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A playlet inspired by Ann Lowe's
Imagination Story Cards
by Manuel Macarrulla

Manuel Macarrulla's Blog

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Imagination Story Cards™ can be used in many ways. They are great for kids and teachers as a way to balance academic learning. Play therapists, art therapists, psychologists, and speech therapists all find this game useful for bringing out the unique qualities of their clients.

These cards are different from regular story cards because they are abstract. Therefore the attempt to see something in the cards stimulates the player’s imagination — and the wonderful result is that each person will see something different. Becoming aware of one’s unique and special imagination is an empowering experience.

Ways to Play:
Imagination Story Cards can be played by 1 to 4 people or a group of up to 32 people. Shuffle the deck, and lay the deck face down. The first person draws a card and describes what he or she sees. The next person draws a card and does likewise. Players may examine the cards in all different directions until they see something. The game continues until all the cards are drawn. It’s fun for the rest of the players to look at the card after each participant describes what he or she sees. You will discover that what others see may not be what you see. This game also can be used to brainstorm for writing a story. Players contribute to the story by sharing what they see in their cards. Creative and playful stories are often the result. Use your imagination; the ways to play this game are limitless.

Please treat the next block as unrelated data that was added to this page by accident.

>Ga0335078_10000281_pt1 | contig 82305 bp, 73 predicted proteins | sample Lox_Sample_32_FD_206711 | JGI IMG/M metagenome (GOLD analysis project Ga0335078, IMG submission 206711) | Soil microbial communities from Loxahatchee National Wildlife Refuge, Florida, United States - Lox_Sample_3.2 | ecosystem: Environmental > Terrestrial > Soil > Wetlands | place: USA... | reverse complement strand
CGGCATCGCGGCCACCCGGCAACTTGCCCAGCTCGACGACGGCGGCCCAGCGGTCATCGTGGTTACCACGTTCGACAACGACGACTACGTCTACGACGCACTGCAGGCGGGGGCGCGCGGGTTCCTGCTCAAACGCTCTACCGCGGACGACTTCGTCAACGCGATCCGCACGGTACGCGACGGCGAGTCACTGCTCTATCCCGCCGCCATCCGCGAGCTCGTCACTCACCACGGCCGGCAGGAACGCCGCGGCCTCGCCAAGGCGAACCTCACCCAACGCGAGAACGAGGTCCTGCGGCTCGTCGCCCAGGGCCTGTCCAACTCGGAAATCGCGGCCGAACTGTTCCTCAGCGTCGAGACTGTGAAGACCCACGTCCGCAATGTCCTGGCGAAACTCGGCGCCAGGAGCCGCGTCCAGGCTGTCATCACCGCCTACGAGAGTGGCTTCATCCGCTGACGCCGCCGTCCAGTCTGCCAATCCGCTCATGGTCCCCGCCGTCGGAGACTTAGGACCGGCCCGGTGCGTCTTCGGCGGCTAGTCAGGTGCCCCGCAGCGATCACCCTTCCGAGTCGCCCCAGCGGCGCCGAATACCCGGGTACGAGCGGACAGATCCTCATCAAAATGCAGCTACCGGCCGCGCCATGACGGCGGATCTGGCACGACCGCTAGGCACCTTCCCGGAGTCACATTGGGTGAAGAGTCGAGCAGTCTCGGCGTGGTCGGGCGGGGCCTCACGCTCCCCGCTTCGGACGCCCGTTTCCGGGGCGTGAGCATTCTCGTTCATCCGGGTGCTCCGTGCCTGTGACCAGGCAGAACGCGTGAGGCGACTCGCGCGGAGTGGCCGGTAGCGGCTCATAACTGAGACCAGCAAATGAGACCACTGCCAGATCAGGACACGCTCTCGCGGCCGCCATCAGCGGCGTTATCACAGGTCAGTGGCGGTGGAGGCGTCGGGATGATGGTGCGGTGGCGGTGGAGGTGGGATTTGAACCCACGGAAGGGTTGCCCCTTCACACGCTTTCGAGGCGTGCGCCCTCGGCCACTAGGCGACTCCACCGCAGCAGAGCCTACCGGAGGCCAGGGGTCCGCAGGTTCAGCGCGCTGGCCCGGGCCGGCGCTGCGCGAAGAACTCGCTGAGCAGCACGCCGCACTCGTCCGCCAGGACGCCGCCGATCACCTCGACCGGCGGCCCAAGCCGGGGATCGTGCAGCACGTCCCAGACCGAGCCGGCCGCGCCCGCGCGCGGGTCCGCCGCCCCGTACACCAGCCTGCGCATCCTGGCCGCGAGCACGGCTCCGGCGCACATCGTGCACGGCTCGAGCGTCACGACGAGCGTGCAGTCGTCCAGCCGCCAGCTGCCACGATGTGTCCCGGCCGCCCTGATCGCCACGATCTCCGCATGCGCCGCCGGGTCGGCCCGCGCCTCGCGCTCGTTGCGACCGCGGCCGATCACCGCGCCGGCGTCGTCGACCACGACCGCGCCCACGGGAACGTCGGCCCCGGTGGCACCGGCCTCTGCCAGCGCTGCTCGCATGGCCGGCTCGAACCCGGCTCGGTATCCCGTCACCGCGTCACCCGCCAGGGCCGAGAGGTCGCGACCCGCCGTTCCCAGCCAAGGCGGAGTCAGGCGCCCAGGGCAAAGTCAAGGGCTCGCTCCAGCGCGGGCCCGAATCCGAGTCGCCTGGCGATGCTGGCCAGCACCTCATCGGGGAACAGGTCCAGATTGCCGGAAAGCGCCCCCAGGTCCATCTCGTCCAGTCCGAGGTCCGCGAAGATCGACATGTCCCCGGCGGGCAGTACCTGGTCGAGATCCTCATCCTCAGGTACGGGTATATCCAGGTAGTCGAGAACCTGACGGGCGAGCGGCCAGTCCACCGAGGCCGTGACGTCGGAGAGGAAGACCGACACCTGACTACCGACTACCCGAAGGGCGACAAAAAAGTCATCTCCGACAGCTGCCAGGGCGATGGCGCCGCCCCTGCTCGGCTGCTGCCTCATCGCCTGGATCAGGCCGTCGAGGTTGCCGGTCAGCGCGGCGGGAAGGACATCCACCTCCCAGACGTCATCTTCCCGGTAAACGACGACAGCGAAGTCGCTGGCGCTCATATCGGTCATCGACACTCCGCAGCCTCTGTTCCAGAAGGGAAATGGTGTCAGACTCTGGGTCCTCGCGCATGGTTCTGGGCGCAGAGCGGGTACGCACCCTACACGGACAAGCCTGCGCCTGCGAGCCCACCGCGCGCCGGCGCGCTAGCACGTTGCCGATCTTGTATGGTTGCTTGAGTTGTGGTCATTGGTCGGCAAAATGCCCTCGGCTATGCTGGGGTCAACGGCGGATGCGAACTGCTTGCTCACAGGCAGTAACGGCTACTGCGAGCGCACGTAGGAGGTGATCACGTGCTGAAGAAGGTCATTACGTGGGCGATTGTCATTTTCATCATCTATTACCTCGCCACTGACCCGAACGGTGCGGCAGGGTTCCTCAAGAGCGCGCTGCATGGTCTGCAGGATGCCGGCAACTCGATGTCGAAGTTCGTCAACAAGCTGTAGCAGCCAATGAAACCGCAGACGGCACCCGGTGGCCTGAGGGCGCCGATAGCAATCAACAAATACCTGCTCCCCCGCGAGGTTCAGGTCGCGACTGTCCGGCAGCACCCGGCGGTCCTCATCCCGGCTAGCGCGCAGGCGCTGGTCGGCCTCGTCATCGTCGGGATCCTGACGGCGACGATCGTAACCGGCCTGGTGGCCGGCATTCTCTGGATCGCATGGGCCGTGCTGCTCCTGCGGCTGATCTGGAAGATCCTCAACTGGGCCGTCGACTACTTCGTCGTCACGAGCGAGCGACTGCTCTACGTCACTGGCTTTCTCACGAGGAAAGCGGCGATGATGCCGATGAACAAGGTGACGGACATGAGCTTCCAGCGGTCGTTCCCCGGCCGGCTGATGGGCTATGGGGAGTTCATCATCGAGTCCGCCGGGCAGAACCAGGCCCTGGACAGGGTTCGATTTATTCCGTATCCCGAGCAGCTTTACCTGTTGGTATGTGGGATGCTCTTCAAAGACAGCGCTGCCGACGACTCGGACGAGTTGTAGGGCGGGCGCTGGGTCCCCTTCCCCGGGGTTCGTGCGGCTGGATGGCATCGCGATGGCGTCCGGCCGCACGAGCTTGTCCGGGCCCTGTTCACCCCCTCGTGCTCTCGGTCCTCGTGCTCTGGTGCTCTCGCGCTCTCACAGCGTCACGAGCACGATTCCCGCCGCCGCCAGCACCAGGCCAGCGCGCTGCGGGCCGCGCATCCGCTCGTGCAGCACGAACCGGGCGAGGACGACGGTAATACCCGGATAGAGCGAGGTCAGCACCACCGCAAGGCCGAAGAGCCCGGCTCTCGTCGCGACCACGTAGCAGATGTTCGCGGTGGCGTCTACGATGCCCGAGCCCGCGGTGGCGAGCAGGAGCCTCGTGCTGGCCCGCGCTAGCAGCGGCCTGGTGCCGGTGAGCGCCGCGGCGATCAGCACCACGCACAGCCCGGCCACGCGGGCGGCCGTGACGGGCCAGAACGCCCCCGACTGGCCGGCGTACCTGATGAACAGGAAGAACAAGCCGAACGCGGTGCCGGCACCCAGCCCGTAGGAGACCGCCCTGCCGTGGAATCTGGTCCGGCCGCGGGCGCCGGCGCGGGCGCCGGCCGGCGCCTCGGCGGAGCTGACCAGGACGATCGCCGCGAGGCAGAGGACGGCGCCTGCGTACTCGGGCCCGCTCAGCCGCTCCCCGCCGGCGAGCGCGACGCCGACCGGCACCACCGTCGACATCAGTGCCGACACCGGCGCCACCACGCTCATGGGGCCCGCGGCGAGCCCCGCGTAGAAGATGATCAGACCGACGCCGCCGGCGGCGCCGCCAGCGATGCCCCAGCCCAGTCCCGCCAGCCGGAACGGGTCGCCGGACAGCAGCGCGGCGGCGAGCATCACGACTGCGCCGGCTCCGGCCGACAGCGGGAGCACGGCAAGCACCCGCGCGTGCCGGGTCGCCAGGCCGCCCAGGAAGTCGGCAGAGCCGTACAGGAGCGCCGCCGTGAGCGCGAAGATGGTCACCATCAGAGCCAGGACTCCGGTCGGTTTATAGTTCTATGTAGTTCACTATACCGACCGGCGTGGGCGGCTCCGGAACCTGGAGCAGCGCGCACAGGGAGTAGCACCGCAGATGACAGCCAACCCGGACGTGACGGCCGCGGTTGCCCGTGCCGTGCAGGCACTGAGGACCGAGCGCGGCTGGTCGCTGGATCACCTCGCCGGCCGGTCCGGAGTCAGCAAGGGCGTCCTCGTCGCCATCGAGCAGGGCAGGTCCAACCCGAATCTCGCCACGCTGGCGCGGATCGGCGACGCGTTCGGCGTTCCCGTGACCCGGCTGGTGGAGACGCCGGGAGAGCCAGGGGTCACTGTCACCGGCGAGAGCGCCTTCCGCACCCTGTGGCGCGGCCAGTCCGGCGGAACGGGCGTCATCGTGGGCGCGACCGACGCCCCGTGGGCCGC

Story Cards in a Story Telling Class
These cards are great for stimulating the right side of the brain. They are about brainstorming and thinking outside of the box.

Divide into groups of 4. Takes turns seeing what you see in the cards. Don't think too hard, just say what immediately comes to mind. Be as outrageous as you want to be. Use the cards like a talking stick. When a person is saying what they see, no one else talks. You'll be surprised what others see in the cards that you hadn't seen yourself.
Spend 10 minutes going around in a circle saying what you see. Everyone write down what is said by each person in the group so you can remember later. Say what pops into your mind. Do this fast and without trying to be logical.
Now spend 10 minutes alone, considering what information you wrote down and how it can be a story. • Now spend 10 minutes back with the group coming up with a story from all that was written down and from the ideas you had when you were alone.
Now choose a member of your group to tell the story to the other groups. The purpose of this activity is to be spontaneous, not to come up with a perfect story.

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All Images copyright © by Ann Lowe 2008